Back when the thought of SquareSoft and Enix ever merging was as fanciful an idea as getting, say, Mario to compete in choice Olympic sports with Sonic, Chrono Trigger was a very big deal. While today it is deservedly regarded as one of the greatest games ever, back in 1995 Chrono Trigger’s myth revolved less around how its design template appeared to refine the RPG to a fine art and more on the mouth-watering prospect of designers from both JRPG-development behemoths collaborating on one title. The reality of course wasn’t as heretical as the headlines would suggest, but even Square dubbed the pairing of Hironobu Sakaguchi with Yuuji Horii and Akira Toriyama a “dream team” – the former created Final Fantasy, whilst the latter two distinguished themselves with work on Enix’s Dragon Quest series.
Despite this star billing, on the surface Chrono Trigger is as conventional a Japanese RPG as you’d expect. You begin the adventure as Crono, a young boy who ventures to the local fair to see his friend’s new teleportation machine. Within half an hour your friend Marle has been teleported through an alternate portal when the machine in question goes wrong. Following her you end up in 600 A.D (a symbol in the bottom corner keeping you up to date with the era you’re currently in). It’s testament to the considerable skill of Square’s storytellers that this tumultuous series of events never feels anything other than a breathless, panic-stricken prologue to the larger story that then unfolds. Despite only first meeting Marle at the fair, following her is the only compelling, believable response.
The little pieces of characterisation and dialogue are superb, as is the pacing, the careful layering of events. Never mind videogaming, Chrono Trigger is one of the great recent examples of storytelling in any medium. In short, it’s everything role-playing games are meant to be, sucking you into a unique world until your identification with the game is inseparable from the characters and their goals.
Unlike, for example, Final Fantasy IV (the last JRPG I played, and another example in the welcome trend of rereleasing these once rare games on the latest consoles), Chrono Trigger is a game that can be embraced by both genre novices and hardened veterans alike. That first group is perhaps the most important; we’d implore the sort of gamers to whom turn-based battles, MP/HP and intense item management seem impenetrable to play Chrono Trigger. In many ways it’s the perfect introduction to the genre, the surface impression of conventionality giving way to some subtle yet significant changes. For a start there are no random battles, with enemies visible at all times; this removes the irritation of being interrupted on your travels, allowing the sense of exploration to coincide with fighting instead of one factor spoiling the other. The Active Battle System (which actually made its debut in Final Fantasy IV) is similarly intuitive, and is pacey enough to almost make you forget that these encounters are still taking place along turn-based lines.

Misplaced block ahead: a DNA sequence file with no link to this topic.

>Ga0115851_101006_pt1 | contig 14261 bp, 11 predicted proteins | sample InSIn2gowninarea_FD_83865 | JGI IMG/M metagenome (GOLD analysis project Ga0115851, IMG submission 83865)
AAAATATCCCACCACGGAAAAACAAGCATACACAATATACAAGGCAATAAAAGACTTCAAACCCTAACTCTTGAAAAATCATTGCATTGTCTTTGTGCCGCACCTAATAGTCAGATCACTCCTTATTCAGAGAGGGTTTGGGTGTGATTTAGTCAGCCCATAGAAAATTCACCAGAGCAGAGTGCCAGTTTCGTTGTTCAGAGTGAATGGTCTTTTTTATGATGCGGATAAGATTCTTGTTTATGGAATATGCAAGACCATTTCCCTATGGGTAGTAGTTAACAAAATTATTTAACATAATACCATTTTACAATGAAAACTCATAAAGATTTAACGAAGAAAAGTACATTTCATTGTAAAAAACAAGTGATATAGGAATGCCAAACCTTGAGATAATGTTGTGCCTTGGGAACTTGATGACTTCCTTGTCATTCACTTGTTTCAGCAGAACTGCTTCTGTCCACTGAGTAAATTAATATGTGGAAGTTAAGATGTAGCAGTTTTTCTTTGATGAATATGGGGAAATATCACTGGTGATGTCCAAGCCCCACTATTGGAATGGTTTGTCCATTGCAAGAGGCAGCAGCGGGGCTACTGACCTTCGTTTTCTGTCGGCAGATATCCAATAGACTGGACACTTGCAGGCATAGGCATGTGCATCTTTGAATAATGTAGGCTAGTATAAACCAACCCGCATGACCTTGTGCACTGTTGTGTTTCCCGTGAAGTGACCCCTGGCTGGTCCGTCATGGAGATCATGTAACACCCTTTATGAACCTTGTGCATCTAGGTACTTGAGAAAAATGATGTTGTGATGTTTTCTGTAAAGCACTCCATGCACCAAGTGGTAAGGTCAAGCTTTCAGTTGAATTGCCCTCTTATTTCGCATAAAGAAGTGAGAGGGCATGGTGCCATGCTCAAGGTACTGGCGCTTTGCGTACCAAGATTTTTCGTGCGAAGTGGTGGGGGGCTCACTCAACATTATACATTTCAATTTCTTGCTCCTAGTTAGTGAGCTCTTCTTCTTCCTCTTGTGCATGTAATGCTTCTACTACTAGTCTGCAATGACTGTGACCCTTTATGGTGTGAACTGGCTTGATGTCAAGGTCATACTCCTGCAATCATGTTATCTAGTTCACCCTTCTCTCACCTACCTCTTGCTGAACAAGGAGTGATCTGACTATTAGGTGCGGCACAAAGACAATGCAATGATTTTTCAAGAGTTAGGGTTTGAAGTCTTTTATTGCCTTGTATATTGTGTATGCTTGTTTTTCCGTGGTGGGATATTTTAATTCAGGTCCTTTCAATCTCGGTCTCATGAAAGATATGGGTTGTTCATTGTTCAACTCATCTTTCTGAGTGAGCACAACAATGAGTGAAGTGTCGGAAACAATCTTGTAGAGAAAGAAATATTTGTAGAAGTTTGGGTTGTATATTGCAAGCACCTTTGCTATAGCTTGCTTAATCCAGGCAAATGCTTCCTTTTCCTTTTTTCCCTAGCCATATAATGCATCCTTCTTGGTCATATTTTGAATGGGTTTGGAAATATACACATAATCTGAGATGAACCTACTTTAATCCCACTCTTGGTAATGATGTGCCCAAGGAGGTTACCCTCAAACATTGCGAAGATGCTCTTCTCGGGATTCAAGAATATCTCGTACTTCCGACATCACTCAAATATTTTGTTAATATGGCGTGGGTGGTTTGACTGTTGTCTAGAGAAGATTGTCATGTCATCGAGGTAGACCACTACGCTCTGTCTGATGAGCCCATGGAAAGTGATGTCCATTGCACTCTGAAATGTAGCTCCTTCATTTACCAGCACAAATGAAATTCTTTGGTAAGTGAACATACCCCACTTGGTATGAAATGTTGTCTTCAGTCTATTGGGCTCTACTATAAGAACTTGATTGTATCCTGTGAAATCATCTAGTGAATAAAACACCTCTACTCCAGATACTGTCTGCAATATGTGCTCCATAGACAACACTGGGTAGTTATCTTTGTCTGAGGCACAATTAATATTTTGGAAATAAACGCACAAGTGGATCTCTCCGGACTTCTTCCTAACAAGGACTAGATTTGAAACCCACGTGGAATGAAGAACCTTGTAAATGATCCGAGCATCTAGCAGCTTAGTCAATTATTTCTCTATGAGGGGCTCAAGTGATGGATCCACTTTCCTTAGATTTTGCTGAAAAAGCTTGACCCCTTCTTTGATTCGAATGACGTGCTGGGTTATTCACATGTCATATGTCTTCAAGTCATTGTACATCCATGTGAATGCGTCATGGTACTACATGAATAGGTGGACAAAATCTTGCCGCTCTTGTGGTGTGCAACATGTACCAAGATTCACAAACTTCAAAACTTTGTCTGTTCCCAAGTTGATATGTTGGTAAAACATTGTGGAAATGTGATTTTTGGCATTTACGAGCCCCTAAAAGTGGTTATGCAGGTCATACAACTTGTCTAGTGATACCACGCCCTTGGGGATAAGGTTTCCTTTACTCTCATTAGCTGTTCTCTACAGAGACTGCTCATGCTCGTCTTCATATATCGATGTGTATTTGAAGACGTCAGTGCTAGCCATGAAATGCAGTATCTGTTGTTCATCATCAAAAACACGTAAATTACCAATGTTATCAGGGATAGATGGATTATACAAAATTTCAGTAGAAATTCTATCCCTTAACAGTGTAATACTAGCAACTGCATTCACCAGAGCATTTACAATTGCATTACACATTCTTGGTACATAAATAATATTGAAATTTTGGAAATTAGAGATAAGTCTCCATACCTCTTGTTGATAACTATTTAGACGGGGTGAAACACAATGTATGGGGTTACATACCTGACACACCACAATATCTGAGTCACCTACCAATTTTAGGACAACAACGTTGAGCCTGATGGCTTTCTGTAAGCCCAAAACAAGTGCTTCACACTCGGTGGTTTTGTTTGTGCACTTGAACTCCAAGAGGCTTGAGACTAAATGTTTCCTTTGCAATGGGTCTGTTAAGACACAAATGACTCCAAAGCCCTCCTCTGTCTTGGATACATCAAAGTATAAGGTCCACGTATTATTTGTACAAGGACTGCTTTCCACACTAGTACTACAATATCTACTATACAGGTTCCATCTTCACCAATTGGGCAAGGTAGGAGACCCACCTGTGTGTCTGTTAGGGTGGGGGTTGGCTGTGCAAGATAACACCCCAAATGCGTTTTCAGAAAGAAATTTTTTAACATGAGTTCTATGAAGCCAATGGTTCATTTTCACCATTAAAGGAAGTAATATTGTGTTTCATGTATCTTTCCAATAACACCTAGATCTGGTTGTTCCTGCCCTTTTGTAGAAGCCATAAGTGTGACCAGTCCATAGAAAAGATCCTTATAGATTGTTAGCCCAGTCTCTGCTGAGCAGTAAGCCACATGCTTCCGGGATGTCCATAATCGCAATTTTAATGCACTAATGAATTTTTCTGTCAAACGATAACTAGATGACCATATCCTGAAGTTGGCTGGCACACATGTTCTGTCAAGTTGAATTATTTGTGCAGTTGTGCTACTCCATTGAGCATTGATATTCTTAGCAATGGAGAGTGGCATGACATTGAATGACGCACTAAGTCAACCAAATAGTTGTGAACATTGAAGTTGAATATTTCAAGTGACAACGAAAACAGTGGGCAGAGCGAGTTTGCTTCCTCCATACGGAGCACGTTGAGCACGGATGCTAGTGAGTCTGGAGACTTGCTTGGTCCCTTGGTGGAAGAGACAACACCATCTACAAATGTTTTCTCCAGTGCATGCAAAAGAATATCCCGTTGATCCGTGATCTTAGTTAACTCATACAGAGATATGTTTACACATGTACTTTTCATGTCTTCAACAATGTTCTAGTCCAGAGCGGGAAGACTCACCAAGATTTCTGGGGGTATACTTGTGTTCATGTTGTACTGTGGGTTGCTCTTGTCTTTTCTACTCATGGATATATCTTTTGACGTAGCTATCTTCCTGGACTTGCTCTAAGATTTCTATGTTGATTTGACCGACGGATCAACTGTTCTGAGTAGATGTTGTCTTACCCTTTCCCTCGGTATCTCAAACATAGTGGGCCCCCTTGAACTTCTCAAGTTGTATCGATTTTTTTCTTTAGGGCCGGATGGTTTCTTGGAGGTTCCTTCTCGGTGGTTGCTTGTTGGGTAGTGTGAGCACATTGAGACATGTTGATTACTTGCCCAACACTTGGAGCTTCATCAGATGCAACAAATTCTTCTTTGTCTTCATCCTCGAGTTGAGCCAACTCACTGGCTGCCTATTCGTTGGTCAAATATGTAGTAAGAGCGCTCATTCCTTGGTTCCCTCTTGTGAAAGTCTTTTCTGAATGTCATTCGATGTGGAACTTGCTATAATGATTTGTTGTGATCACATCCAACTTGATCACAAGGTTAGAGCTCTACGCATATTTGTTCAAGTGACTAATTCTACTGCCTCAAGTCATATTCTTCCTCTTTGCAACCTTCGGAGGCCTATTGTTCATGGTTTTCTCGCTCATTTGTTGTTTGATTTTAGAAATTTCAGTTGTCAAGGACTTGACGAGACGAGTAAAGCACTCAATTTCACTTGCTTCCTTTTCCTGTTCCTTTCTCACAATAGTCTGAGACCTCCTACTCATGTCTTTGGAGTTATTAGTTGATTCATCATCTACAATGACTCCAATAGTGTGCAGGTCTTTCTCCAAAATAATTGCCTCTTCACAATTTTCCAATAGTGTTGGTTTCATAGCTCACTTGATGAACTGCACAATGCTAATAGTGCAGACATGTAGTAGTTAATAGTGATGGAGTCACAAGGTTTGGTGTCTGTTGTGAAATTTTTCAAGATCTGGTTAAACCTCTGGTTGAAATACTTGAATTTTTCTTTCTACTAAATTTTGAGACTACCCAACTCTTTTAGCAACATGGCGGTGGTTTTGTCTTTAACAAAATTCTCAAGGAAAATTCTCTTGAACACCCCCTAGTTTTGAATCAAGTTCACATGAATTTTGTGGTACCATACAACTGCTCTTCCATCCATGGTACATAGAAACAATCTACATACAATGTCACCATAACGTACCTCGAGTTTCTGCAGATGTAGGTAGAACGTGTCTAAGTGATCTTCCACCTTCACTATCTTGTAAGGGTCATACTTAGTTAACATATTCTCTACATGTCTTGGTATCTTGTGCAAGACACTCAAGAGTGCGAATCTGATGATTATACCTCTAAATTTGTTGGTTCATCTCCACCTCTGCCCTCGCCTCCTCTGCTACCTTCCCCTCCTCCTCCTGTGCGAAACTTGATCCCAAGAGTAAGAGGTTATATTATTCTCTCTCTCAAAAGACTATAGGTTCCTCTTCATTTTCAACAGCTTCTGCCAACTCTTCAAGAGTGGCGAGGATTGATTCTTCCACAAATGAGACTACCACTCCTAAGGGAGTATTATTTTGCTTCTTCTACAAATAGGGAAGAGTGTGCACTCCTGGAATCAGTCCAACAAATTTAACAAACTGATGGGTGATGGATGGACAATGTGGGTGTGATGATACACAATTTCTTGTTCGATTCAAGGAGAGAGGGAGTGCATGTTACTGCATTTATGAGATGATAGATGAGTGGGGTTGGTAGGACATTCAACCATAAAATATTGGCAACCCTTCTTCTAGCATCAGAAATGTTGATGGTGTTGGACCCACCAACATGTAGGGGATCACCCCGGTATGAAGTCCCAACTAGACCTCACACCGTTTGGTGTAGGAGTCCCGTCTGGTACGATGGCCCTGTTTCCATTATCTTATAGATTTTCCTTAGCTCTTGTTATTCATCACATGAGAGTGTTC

The slight tweaks to the format create some interesting results (for example the gameworld is surprisingly small, which is something you wouldn’t expect from a ‘traditional’ JRPG), but because the design is so tight everything has a purpose; the dynamic of time-travel lending the game the epic-ness that other, lesser, titles would take from an overwhelming world size or a cast of hundreds. This modesty also extends to the visuals (they may date back to 1995 but still retain immense charm) and of course the famous score by Yasunori Mitsuda. Despite all this talk of genre expectations, Chrono Trigger is a creation that transcends such pigeonholing, excelling despite its heritage and context. For a game that plays so successfully with the notion of time it’s fairly apt that with this re-release Chrono Trigger has proved itself to be pretty much timeless.
Having never had the opportunity to play Chrono Trigger until now, only reading about the game in various magazines and across forums over the years, I’m left feeling grateful that a) it lived up to the considerable hype, turning into the sort of canonised prestige title that the worlds of film and music have in such plentiful supply and that b) we live in an age when re-releases/masters such as this one are still considered services to gaming history. Especially for a game that is only seeing official light of day in PAL territories with this DS edition. As polished and complete a version as one could hope for, Chrono Trigger is, in this day of Square-Enix and multi-format Sonic, still a very big deal.
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